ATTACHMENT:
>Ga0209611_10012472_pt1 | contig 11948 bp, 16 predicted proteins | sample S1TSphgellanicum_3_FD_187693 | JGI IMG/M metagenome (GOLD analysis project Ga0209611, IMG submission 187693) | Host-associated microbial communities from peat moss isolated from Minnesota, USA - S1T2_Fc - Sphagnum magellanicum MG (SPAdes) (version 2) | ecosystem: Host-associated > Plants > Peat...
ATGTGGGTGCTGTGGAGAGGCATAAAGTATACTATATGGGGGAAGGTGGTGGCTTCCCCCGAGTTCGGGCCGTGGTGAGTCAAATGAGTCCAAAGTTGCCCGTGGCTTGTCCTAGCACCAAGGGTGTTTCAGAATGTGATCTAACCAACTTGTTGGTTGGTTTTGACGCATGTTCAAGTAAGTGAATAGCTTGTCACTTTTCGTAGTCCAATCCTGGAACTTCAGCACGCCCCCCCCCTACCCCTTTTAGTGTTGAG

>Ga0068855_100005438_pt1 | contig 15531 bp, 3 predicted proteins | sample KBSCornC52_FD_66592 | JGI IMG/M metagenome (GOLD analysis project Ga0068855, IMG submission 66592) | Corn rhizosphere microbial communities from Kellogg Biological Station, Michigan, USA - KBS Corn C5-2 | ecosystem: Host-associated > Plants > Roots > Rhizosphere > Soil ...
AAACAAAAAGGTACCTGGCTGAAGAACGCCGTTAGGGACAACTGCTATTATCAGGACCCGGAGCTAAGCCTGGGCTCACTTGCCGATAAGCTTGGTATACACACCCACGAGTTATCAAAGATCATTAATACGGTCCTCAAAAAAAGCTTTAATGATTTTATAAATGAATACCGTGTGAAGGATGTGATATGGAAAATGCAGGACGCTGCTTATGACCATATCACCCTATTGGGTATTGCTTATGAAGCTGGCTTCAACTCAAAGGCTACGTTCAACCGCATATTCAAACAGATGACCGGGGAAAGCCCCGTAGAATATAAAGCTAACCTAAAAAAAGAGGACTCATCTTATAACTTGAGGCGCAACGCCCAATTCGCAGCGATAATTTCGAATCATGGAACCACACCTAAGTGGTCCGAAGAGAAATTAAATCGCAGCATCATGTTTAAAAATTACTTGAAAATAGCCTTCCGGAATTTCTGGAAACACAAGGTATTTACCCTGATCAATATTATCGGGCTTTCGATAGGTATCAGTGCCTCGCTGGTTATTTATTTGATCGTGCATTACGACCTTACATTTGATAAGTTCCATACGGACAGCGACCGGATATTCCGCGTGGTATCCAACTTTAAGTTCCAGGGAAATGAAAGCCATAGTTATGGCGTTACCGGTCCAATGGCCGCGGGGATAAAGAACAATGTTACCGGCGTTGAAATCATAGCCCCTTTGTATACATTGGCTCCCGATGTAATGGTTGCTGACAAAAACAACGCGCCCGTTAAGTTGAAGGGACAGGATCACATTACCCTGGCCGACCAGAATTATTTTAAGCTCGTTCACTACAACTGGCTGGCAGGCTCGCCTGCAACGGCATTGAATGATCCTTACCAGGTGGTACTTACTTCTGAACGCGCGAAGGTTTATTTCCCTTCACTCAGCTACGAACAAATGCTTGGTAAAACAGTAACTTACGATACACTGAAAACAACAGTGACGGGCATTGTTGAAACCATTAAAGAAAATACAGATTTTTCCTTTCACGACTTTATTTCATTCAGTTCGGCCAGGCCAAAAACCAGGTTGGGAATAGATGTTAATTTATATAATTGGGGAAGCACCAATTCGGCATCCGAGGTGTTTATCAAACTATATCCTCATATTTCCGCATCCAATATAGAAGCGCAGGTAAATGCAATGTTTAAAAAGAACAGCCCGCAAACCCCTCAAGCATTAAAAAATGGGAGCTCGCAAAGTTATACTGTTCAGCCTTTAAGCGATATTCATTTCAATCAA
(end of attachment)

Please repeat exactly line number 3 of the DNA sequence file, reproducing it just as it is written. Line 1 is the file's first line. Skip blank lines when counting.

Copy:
>Ga0068855_100005438_pt1 | contig 15531 bp, 3 predicted proteins | sample KBSCornC52_FD_66592 | JGI IMG/M metagenome (GOLD analysis project Ga0068855, IMG submission 66592) | Corn rhizosphere microbial communities from Kellogg Biological Station, Michigan, USA - KBS Corn C5-2 | ecosystem: Host-associated > Plants > Roots > Rhizosphere > Soil ...